Book Review: The Ladybird Book of the Nerd

My husband reads special interest magazines, and blogs that encourage him to believe his point of view is valid and widely held. I was therefore surprised last week when he announced he had bought a book – until he showed it to me. He believes this is the perfect Secret Santa gift for a colleague. Given his line of work I suspect he may be correct – in this at least. Before wrapping, I decided to slip in a quick review.

The Ladybird Book of the Nerd, by JA Hazely and JP Morris (illustrated by various artists), is one of the latest offerings from the Ladybird Books for Grown-ups series (you may read my review of The Ladybird Book of The Meeting here). These pithy and amusing little hardbacks offer clear and entertaining text alongside original artwork from the Ladybird series’ that the grown-up readers may remember from their childhoods. To gain a flavour I offer some examples from its pages.



I ponder what it says about me that I recognise friends and acquaintances in each of these, and many more from the remaining pages. The third made me laugh especially. How must teachers regard the parents of such children, unless of course they share the interests.

Although quickly read The Nerd still entertained. That it got my husband to spend his money in a bookshop is also a big win.

Ladybird Books for grown-ups are published by Michael Joseph.


Book Review: The Ladybird Book of The Meeting

The Ladybird Book of The Meeting, by J.A. Hazeley and J.P. Morris, is one in a series of Ladybird books for grown-ups written to help them cope with the world around them. My daughter gave it to my husband on Fathers’ Day and it is the only book he has successfully finished reading this year. This probably says something about shortening attention spans in our modern world, or maybe just about him.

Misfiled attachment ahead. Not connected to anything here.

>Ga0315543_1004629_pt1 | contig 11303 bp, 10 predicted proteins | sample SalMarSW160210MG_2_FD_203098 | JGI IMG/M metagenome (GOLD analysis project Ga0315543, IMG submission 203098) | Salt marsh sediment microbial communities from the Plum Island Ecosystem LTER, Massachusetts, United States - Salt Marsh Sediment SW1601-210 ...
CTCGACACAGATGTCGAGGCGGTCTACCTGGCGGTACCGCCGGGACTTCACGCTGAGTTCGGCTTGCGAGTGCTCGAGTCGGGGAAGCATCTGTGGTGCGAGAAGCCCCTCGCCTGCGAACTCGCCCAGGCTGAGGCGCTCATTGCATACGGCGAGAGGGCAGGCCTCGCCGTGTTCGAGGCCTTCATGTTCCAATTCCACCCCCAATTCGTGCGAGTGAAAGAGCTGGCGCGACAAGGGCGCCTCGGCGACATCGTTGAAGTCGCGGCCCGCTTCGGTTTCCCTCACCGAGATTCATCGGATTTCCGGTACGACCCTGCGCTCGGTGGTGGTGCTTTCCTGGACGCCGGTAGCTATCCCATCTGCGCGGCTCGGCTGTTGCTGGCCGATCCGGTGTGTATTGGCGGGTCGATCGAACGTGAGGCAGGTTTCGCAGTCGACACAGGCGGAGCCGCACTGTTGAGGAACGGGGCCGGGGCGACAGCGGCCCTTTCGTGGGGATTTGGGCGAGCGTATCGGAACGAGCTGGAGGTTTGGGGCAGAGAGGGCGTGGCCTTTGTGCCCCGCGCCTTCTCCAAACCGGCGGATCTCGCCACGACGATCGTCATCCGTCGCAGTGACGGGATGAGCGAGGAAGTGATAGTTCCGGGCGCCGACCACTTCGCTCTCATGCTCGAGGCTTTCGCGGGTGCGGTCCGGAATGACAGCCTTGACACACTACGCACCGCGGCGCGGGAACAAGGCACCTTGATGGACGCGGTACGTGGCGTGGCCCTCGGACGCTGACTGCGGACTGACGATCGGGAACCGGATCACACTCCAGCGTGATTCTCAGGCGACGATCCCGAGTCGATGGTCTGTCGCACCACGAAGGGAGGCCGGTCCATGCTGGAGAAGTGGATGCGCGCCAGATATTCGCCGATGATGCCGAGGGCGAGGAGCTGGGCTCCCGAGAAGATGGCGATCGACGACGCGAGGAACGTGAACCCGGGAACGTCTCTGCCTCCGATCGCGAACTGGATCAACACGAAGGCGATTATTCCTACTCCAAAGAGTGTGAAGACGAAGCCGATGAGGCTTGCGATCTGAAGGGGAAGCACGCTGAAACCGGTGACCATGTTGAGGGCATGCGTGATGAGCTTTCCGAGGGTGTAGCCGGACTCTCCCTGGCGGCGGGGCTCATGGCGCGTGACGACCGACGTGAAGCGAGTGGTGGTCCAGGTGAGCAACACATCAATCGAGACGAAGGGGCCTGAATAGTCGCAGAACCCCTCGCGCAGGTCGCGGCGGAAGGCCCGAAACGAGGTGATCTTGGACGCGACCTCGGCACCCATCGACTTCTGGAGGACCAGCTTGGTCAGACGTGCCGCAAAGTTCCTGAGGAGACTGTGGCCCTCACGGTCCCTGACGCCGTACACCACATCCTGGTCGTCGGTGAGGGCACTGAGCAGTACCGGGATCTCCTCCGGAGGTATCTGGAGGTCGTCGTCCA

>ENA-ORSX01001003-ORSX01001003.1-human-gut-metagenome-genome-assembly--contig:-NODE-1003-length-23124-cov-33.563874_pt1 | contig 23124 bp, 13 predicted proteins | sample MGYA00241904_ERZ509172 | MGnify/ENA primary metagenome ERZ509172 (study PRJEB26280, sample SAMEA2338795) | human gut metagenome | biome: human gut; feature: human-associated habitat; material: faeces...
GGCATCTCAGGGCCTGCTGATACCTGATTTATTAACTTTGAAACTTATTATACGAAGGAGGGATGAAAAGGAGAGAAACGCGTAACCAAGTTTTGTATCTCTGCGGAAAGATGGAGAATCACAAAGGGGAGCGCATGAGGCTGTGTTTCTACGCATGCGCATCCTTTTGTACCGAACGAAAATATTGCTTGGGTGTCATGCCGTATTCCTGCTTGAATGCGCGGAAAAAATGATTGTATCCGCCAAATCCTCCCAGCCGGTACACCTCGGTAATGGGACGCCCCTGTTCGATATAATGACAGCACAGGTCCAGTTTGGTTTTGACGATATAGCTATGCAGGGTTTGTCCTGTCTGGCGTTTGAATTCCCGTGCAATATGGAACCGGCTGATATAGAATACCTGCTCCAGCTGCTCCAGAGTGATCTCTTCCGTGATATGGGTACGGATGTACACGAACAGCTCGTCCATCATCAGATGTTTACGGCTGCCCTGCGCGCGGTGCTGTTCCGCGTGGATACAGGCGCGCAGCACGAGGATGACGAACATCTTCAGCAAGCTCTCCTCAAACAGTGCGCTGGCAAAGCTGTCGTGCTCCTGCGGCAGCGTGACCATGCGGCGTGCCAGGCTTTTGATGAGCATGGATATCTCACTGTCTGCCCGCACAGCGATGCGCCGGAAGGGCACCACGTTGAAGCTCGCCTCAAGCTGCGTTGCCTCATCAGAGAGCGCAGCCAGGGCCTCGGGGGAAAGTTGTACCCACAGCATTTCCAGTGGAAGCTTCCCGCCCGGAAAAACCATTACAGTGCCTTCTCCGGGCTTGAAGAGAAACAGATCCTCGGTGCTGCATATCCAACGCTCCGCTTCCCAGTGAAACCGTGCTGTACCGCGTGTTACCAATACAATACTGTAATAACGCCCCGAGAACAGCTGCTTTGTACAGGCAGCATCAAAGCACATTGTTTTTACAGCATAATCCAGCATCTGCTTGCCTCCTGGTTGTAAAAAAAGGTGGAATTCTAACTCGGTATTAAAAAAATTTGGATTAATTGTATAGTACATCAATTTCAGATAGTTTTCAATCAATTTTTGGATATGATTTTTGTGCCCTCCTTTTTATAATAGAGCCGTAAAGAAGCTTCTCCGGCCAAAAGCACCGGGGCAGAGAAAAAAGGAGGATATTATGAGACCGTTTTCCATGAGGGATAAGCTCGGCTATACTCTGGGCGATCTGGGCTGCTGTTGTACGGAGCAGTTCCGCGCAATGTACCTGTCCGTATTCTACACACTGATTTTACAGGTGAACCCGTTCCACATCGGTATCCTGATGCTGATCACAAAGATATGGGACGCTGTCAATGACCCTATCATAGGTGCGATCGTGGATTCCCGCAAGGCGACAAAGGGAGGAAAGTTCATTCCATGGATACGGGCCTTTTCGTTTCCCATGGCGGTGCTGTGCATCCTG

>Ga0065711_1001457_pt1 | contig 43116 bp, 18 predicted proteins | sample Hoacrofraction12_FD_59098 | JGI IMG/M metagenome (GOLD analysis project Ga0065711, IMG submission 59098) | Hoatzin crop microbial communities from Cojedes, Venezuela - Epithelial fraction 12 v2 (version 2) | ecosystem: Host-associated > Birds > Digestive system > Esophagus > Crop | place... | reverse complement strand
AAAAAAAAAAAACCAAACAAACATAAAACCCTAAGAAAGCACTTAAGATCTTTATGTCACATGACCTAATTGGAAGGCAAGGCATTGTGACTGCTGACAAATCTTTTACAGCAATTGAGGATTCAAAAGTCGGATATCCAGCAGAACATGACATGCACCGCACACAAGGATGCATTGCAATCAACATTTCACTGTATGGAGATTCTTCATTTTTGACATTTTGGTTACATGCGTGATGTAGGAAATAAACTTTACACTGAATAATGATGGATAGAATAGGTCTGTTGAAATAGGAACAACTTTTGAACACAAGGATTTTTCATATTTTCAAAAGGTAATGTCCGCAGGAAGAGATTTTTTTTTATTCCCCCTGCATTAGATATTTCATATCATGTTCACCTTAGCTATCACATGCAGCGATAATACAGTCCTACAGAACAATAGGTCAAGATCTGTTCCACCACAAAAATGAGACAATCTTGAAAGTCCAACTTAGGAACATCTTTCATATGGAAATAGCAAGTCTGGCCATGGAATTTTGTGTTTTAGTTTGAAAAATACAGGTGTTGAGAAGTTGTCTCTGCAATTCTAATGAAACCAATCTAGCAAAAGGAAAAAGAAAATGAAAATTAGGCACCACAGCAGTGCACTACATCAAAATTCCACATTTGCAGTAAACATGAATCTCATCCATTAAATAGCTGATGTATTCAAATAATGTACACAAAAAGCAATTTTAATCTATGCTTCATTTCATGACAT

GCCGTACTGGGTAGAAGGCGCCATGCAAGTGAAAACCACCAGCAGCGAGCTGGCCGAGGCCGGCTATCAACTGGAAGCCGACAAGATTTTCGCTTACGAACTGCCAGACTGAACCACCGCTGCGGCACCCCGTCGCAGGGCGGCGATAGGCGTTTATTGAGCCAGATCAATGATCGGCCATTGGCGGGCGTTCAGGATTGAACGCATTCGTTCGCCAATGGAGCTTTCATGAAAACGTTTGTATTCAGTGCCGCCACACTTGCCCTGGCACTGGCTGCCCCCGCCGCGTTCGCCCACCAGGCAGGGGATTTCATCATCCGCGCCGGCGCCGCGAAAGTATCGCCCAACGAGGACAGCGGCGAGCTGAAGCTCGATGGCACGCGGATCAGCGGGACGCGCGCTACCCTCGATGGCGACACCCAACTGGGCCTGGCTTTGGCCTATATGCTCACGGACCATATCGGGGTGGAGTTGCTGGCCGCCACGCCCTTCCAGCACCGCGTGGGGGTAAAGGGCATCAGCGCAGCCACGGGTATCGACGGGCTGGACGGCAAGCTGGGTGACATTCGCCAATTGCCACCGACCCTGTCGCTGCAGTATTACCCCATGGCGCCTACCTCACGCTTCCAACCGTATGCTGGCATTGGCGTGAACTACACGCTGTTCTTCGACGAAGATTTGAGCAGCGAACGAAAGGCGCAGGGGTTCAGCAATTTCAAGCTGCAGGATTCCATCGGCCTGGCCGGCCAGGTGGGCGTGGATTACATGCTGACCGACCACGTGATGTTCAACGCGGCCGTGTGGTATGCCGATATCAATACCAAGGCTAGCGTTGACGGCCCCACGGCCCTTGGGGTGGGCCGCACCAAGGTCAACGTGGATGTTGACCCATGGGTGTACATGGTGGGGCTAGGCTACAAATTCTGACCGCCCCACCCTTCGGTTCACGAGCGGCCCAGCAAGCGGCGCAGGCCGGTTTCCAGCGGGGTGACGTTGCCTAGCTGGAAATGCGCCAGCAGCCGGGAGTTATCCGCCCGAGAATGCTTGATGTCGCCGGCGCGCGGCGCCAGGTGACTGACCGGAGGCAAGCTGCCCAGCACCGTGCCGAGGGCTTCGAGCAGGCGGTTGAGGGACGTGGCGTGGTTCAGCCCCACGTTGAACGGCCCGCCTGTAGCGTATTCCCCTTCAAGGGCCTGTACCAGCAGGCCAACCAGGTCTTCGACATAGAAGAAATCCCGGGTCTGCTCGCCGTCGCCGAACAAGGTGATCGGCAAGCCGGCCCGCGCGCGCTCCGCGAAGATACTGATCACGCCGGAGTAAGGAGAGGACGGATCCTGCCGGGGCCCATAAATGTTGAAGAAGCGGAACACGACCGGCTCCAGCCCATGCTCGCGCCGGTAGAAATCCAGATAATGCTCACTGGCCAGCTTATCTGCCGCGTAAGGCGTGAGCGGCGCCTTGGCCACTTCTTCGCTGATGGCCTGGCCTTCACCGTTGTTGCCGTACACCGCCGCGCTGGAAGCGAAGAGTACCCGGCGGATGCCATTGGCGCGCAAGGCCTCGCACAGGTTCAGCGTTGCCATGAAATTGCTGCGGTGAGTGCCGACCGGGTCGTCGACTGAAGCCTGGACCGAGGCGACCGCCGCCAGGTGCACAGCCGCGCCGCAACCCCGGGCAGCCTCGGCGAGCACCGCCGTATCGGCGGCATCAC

The layout is crisp and appealing with hardback binding and traditional illustrations that will be familiar to those who enjoyed the original Ladybird books as a child. The text is pithy and ironic, amusing to any required to attend workplace meetings. Is anyone in work not required to do this?

As the book says:

Meetings are important because they give everyone a chance to talk about work.

Which is easier than doing it.

I laughed out loud at some of the wry observations and can understand why these little books have become so popular as gifts. Booksellers often stock them close to tills and report buoyant sales which I regard as a good thing. Purchasers may even have picked up another book whilst there.

Although read in about ten minutes this was thereby granted more attention than many gifts presented to my husband over the years.

An amusing diversion that we both enjoyed. I would be happy to have further books from the series adorning my shelves.